There is no time of year more steeped in tradition than the winter holidays. Parents who celebrate Christmas often look back on Yuletides past with nostalgia, hoping they can create similar memories for their kids.
We love passing on traditions! Who doesn’t? However, we also think it’s super fun for young families to create new customs to share with their children. If you’re itching to try something unique this year, we’ve got a few mom-tested ideas that you and your kids will love.
1. Magical Toys
Nicole, a mom in Maryland, tells us that this tradition “came to life” on its own in her house. She got up one morning in early December to discover that her daughters’ princess dolls had awoken during the night and eaten an entire bag of chocolate. They left a huge mess in the kitchen too! Only the princesses who arrived via Santa’s sleigh in years past had contributed to the mischief, though.
It turned out that the elves had infused her kids’ dolls with a little extra magic that was reactivated each year at Christmas time. The princesses kept coming to life each night for weeks, getting into more trouble each time. They played games, made paper snowflakes, and decorated the tree with underwear. “The kids were pretty entertained by all the mischief,” says Nicole. “I think it might be their favorite part of Christmas.”
2. Small Gifts, Big Smiles
Another Certifikid reader tells us that she loves to spread Christmas cheer to service workers during their busiest season. Soon after Thanksgiving, Megan buys a few boxes of candy canes, a package of pipe cleaners, and a bag of googly eyes. Then she and her kids get to work making candy cane reindeer.
The family brings the reindeer crafts with them each time they go shopping and hands them out to service workers as a special “thank you” gift. “People are always touched when we give them our reindeer,” says Megan. “I used to work retail myself, so I know how tough the holiday season can be. And I love that my kids are learning to be kind and grateful to people who help them.”
3. What Have I Done for Him Today?
For Brittany, a mom in Virginia, Jesus is the reason for the season. She puts up a big poster at the start of Advent titled “What Have I Done for Him Today?” It’s filled with ideas for showing kindness and love to Jesus and each other. Some examples include hugging a sibling or saying a prayer.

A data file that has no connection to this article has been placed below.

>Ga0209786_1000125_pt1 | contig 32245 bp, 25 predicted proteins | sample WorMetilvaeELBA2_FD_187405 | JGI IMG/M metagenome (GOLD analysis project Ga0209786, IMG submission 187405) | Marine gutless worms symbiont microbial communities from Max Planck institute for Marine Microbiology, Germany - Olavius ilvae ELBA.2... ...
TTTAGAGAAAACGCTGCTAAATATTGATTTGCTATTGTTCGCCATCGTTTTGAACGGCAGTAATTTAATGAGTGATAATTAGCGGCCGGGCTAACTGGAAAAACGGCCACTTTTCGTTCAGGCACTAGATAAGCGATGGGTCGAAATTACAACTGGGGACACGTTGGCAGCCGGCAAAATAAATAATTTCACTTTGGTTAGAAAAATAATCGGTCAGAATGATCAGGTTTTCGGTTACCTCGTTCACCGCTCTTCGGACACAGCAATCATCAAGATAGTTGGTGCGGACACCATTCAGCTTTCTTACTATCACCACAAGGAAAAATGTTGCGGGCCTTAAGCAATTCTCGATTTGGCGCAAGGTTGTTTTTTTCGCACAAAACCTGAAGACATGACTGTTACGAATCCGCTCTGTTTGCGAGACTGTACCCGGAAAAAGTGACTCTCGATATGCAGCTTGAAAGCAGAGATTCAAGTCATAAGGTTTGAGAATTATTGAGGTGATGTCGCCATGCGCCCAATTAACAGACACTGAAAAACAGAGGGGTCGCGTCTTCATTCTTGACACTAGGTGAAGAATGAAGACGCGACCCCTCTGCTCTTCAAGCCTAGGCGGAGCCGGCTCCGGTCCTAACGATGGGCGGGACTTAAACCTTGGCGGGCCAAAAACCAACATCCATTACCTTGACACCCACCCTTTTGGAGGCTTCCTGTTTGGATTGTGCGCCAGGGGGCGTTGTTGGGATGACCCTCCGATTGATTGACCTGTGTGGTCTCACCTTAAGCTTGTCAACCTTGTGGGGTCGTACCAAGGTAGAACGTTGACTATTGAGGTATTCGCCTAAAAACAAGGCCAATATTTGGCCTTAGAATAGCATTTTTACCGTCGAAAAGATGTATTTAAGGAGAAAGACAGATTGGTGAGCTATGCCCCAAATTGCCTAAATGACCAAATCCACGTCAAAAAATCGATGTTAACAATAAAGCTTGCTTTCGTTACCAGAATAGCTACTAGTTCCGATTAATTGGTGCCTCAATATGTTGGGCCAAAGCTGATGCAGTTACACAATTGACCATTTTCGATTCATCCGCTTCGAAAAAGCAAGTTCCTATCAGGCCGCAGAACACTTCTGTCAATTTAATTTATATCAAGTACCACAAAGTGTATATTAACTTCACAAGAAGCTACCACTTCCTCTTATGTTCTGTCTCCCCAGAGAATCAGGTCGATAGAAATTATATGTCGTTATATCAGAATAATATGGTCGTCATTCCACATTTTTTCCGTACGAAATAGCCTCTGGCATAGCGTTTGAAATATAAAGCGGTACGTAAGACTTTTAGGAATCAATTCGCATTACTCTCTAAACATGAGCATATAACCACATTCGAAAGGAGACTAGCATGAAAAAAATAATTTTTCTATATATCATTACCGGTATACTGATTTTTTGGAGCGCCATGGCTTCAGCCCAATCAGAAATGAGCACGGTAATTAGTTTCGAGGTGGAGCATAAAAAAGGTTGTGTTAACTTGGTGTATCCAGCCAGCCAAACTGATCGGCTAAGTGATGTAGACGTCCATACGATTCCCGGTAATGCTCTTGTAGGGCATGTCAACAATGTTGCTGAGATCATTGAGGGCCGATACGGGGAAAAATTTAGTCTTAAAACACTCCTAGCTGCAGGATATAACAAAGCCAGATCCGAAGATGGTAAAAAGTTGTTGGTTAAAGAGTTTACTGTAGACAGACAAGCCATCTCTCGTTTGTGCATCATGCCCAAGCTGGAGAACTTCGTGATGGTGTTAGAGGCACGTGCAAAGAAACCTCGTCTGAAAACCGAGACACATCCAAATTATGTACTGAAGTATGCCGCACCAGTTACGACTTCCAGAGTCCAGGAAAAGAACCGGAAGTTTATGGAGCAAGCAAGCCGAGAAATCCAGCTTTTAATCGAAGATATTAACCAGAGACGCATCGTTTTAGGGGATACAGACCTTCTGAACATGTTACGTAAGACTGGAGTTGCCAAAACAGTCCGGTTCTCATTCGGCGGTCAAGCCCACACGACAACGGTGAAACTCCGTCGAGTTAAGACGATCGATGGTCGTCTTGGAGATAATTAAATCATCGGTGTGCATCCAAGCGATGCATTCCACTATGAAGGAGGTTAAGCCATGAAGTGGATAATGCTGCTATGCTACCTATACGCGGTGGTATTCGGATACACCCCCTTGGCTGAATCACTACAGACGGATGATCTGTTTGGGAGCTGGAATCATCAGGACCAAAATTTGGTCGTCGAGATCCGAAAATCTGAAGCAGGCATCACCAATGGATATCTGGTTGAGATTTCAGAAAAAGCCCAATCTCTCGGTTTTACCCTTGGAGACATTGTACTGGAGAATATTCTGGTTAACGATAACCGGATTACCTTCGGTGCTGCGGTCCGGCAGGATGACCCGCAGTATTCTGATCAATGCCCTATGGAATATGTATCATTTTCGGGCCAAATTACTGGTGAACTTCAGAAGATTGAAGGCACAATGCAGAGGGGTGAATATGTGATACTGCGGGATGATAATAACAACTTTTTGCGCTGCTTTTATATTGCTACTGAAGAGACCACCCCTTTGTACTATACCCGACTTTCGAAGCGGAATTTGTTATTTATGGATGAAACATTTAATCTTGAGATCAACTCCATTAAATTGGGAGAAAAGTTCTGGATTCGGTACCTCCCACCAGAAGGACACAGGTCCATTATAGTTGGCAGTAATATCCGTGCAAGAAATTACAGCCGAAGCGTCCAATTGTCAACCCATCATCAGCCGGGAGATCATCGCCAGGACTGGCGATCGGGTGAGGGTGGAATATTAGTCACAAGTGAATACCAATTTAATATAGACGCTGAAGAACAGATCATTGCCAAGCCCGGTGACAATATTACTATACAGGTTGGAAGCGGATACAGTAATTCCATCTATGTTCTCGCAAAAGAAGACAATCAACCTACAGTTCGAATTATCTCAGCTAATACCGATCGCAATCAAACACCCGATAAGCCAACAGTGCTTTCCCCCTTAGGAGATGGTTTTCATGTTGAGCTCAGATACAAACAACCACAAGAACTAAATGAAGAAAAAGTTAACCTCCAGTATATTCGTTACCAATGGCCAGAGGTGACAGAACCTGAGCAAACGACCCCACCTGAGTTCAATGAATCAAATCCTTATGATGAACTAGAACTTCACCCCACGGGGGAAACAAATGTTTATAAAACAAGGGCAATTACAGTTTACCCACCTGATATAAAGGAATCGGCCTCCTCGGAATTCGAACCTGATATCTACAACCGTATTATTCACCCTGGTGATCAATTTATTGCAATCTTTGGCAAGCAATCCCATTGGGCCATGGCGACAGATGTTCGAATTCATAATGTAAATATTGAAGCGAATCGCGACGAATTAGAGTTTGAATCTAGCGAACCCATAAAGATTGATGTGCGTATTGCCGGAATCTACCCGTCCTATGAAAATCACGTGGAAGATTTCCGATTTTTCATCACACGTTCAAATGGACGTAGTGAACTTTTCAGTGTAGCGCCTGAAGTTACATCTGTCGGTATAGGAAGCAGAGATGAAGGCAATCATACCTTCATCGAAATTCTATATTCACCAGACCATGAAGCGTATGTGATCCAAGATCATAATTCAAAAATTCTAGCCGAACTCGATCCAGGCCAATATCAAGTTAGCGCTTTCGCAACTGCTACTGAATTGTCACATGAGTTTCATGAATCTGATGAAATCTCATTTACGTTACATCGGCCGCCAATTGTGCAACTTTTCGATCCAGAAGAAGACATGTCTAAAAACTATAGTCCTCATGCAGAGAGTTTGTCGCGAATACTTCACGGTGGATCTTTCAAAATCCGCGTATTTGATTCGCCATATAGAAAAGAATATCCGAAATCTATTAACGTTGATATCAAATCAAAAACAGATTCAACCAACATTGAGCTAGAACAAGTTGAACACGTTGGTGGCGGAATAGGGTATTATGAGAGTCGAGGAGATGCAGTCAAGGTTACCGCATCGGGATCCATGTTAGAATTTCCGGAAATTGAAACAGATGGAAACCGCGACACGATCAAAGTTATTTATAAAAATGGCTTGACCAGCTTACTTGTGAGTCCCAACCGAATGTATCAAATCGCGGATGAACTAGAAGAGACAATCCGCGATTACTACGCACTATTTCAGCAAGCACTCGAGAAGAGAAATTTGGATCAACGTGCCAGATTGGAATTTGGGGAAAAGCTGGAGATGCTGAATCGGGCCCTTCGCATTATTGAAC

Every day, each family member chooses at least one intangible gift they can give to Him. “I started this tradition because our faith is important to us,” says Brittany. “I love seeing the kids get excited about showing kindness and generosity.”
4. Super Secret Santa
Erin in Texas grew up in a big family, so it wasn’t feasible to buy gifts for every relative. Their solution? Secret Santa, of course! However, just like everything else in Texas, this family wanted to make it bigger. So Erin, her siblings, and 40 first cousins all drew names. Then all through December, they’d drop off small gifts for each other at their grandmother’s house.
“The gifts could be anything small. Usually, it was candy, like chocolate Santas,” says Erin. “It was so much fun.” Now that she’s an adult, Erin and her cousins often drop Secret Santa gifts on each other’s doorsteps, then ring the doorbell and run.
5. A Twist on Advent Calendars
Each night of Advent, Nikki, Matt, and their kids take turns reading the day’s entry on the Advent calendar. But to add a little variety to the tradition, they tie a ribbon to the calendar piece and hang it on the tree afterward.
“As the tree gets more covered with Advent pieces, we know we’re getting closer to Christmas,” Nikki says. “It’s a fun way to count down the days!”
6. La Befana
Tara in Pennsylvania borrowed this tradition from her Italian ancestors. According to Italian folklore, centuries ago there lived an old witch, La Befana, who spent all her days sweeping and baking. The three Magi stopped in her village and asked for directions to find the infant, Jesus. La Befana did not know the directions, but she offered them a place to sleep for the night.
The next morning, the Magi invited the witch to join them, but she declined. Later, she had a change of heart. She packed up all the sweets she’d been baking to bring as a gift for the baby, and she went after them. Unfortunately, la Befana never found the Magi or the child. Instead, she stopped at every house and left treats for the children there, because you never know which one might be the Christ child.
Now, children in Italy (and Tara’s family!) hang their stockings on the eve of the Epiphany (the night of January 5). La Befana comes through their homes and leaves treats for the good girls and boys. “We like to celebrate all 12 days of Christmas,” says Tara. “This is a fun way to keep the kids excited about Christmas until the end.”
We love passing on Christmas traditions, and we know you do too! Do you have a unique holiday custom in your family? Share your ideas in the comments!
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